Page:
It should be noted that although each of the teeth on the reluctor ring that works in conjunction with the CKP creates a signal, the reluctor ring has many more teeth than is needed to create an ignition trigger signal for each cylinder. We need not delve into the technical reasons for this here, but suffice to say that the PCM uses the total number of signals that are created during each engine cycle in complex calculations to determine the exact moment to deliver a spark to any given cylinder, which in the case of code P1352, is cylinder #2.
In simple terms, these calculations involve dividing the total number of signals created by a factor that varies between applications and manufacturers. Nevertheless, this allows the PCM to increase the resolution of the ignition trigger signal frequency to a high degree. In practice, and in this context, “increasing the resolution” means increasing the accuracy of the ignition trigger signals’ timing.
As a practical matter though, the ICM monitors the signals from the CKP during engine cranking to determine the correct cylinder pair on which to initiate the sequence of events that control the ignition coil charge, or ramp-up time in preparation for creating and delivering ignition sparks to the pair of cylinders identified by the ICM and CKP. When the engine starts, the CKP signal and a second, high-resolution (18-×) signal pass to the ICM via a dedicated control circuit. Upon reception of both signals, the ICM passes the 18-× and a further, low-resolution 3-× signal to the PCM, which then uses these signals to assume control of the creation, timing, and delivery of ignition sparks to all the cylinders.
Thus, when a short circuit to battery positive occurs anywhere in any ignition circuit that is associated with cylinder #2, the PCM will recognize that it cannot control any aspect of the ignition on cylinder #2 effectively, and it will set code P1352 and illuminate a warning light as a result.
Where is the P1352 sensor located?
The image above shows the location (circled) of the ignition module on a General Motors 2.2L Ecotec application. Note that on other applications, such as the LS-series engines the ignition module may form part of, or be incorporated into the coil packs, while on older GM applications, the ignition module may be attached to the distributor.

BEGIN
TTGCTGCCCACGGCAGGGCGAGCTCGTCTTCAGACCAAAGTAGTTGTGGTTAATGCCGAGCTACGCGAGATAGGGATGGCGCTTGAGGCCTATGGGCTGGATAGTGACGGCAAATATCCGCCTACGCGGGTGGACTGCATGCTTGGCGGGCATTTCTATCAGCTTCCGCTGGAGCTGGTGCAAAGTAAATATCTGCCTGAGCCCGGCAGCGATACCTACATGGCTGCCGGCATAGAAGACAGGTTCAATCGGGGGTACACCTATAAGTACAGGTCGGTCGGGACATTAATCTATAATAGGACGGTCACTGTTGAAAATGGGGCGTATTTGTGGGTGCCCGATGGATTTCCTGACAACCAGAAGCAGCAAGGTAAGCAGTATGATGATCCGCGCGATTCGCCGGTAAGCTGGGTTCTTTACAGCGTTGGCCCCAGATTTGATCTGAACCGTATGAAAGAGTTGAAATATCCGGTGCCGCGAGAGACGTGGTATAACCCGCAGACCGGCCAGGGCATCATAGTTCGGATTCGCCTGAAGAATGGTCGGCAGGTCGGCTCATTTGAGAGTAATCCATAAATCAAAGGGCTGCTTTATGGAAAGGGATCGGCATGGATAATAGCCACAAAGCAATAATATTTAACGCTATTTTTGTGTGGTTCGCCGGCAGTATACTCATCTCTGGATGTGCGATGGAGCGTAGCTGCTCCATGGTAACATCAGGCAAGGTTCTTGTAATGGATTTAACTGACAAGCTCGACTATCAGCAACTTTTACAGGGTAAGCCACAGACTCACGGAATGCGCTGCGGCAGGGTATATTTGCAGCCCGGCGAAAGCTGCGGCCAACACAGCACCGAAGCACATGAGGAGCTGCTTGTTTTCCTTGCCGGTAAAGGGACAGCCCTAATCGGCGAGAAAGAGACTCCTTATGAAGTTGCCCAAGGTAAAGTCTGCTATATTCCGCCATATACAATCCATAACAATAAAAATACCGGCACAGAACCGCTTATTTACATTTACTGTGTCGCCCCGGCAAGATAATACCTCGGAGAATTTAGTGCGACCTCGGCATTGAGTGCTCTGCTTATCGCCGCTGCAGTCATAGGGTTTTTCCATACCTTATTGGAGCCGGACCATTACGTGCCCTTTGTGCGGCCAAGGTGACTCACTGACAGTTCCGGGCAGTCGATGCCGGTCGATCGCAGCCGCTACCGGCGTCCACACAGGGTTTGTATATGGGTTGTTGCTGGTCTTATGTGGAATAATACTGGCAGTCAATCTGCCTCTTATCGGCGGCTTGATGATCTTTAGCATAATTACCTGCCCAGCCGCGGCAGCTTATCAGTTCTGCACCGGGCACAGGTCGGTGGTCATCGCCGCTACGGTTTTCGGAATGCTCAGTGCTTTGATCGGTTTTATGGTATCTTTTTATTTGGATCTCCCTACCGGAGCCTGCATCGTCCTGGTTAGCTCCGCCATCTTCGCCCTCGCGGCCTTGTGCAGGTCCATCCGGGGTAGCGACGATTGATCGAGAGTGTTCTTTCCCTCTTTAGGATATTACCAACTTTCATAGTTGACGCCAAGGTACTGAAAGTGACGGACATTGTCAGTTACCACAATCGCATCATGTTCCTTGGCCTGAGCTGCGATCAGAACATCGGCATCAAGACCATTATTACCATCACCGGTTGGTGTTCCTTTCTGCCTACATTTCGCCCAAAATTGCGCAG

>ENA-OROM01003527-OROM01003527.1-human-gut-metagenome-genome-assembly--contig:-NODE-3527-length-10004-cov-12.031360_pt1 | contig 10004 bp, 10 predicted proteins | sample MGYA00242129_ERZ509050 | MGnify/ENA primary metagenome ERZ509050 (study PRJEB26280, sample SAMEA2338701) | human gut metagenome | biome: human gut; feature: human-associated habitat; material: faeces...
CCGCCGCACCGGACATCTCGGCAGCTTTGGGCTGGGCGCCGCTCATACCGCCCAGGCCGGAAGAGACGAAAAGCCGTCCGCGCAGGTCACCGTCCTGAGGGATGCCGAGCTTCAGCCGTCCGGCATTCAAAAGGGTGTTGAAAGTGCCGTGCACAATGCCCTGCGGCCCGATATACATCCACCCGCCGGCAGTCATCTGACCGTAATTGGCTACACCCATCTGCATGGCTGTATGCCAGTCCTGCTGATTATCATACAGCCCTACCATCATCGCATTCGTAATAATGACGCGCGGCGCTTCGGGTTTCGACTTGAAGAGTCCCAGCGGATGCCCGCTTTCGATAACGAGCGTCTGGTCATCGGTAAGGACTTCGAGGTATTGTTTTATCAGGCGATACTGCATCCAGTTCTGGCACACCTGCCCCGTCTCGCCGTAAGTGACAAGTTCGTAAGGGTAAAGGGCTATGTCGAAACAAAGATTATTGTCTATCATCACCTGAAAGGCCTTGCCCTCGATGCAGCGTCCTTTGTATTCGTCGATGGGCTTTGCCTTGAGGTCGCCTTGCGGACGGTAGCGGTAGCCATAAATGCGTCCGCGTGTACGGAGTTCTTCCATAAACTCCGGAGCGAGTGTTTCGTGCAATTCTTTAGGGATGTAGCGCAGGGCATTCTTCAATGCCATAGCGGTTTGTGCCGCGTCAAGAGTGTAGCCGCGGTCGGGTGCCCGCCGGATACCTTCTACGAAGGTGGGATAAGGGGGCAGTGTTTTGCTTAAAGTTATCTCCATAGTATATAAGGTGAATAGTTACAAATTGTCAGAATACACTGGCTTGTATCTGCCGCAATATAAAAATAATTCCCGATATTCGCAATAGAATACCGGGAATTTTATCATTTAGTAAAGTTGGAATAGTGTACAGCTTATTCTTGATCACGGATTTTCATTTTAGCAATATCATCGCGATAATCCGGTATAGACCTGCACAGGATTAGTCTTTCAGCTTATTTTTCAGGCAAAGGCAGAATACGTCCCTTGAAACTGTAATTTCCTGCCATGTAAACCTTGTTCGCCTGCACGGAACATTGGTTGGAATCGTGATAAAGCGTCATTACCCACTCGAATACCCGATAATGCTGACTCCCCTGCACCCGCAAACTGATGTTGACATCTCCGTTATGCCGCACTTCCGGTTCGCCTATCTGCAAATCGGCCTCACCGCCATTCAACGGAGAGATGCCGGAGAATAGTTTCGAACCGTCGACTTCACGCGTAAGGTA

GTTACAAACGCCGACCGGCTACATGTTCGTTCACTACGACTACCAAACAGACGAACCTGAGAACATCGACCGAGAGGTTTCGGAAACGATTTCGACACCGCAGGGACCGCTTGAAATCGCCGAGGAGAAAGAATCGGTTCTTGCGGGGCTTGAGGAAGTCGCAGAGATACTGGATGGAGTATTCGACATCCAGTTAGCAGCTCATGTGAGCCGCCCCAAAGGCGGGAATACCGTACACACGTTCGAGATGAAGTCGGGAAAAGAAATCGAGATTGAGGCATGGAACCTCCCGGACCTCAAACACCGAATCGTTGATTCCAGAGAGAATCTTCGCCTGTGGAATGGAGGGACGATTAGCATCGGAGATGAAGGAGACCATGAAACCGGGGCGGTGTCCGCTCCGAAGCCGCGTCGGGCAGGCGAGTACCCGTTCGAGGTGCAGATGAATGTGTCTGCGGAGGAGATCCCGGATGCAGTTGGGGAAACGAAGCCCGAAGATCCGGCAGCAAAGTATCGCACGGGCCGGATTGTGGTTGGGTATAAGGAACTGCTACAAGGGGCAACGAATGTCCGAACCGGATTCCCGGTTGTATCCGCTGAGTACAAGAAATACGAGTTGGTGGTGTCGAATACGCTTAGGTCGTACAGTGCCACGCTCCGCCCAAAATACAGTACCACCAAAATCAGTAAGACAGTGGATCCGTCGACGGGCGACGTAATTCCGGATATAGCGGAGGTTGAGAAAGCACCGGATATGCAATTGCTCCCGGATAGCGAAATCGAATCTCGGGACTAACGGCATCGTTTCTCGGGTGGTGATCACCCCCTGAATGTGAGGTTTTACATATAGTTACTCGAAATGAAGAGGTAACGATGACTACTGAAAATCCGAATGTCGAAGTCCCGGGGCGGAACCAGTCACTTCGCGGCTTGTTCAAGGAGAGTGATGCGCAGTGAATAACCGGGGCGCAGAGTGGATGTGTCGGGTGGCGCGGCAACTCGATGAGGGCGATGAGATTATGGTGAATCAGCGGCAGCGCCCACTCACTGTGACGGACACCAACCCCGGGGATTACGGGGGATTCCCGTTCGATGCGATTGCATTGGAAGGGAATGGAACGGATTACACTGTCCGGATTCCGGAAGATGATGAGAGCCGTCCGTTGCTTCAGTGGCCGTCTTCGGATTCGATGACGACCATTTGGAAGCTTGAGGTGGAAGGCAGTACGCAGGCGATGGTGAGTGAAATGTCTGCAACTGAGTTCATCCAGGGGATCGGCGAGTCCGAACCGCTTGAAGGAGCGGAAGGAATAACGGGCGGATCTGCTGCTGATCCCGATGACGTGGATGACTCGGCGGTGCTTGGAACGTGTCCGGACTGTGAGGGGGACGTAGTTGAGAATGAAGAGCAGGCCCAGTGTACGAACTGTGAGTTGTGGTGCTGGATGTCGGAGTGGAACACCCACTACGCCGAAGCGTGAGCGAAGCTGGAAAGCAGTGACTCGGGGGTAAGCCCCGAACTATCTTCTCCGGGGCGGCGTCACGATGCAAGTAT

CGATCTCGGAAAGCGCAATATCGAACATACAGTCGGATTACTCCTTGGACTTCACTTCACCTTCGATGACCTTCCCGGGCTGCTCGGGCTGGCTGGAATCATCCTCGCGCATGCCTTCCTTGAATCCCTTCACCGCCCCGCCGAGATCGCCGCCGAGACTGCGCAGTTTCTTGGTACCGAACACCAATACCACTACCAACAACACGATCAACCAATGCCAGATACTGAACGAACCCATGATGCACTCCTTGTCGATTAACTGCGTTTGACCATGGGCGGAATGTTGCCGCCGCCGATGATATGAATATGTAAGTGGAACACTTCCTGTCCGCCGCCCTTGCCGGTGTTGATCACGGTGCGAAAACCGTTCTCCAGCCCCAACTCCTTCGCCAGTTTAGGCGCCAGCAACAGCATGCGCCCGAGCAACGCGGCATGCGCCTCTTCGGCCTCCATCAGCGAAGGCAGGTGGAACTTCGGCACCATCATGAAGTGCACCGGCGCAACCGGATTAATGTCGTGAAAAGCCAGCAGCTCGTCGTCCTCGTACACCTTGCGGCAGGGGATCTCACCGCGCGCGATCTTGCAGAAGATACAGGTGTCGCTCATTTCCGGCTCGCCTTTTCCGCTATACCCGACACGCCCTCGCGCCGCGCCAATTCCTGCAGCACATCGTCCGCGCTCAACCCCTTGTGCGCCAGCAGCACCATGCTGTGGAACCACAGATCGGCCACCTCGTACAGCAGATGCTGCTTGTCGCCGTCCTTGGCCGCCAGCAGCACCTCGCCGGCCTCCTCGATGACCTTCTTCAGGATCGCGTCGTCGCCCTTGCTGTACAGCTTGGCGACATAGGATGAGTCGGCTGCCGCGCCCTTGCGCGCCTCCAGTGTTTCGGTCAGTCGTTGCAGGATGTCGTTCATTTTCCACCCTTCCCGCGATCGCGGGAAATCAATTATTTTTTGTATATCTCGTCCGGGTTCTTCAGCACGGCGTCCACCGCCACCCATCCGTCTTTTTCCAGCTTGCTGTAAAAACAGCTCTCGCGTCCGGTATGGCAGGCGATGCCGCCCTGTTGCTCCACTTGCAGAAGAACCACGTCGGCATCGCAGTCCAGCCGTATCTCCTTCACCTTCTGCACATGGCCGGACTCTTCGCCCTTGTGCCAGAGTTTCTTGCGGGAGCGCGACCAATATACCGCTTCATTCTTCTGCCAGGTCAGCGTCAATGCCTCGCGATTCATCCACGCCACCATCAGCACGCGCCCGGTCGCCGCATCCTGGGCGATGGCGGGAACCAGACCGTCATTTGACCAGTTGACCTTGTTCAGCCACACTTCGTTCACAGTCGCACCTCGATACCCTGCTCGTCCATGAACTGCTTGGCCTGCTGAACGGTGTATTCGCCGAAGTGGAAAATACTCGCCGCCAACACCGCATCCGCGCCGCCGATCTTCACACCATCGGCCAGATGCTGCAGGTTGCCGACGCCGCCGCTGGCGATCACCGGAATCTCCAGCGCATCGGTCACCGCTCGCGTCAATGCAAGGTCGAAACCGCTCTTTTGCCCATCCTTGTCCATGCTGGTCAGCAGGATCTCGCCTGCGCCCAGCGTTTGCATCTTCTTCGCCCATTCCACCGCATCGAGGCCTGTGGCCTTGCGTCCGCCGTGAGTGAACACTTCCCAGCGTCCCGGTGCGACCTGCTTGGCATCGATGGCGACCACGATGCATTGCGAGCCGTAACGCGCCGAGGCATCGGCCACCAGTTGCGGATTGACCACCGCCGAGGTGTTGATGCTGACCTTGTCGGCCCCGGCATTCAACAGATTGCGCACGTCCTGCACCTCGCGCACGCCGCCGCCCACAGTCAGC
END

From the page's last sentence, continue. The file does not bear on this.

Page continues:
Note though that the ignition module on some GM applications resembles other, unrelated modules. It is therefore recommended that proper reference to reliable service information be made to locate and identify ignition modules correctly
What are the common causes of code P1352?
The most common causes of code P1352 are much the same across most GM applications, and could include one or more of the following-
- Defective, faulty, or damaged ignition control module (Most common)
- Damaged, burnt, and/or shorted wiring/connectors in the ignition control circuit
CKP sensor defective or shorted to battery positive
What are the symptoms of code P1352?
Common symptoms of code P1352 could include one or more of the following-
- Stored trouble code and illuminated warning light
- Multiple additional codes, and particularly misfire related codes, could be present along with P1352
- Engine will almost certainly misfire, but note that in some cases, misfires may occur sporadically as the result of intermittent short or open circuits
- Idling may be rough or erratic as the result of a misfire
- Engine may be difficult to start
- Catalytic converter damage may occur if this code is not resolved in a timely manner
- Failed or failing PCM, but note that since this is a rare event, the fault must be sought elsewhere before any control module is replaced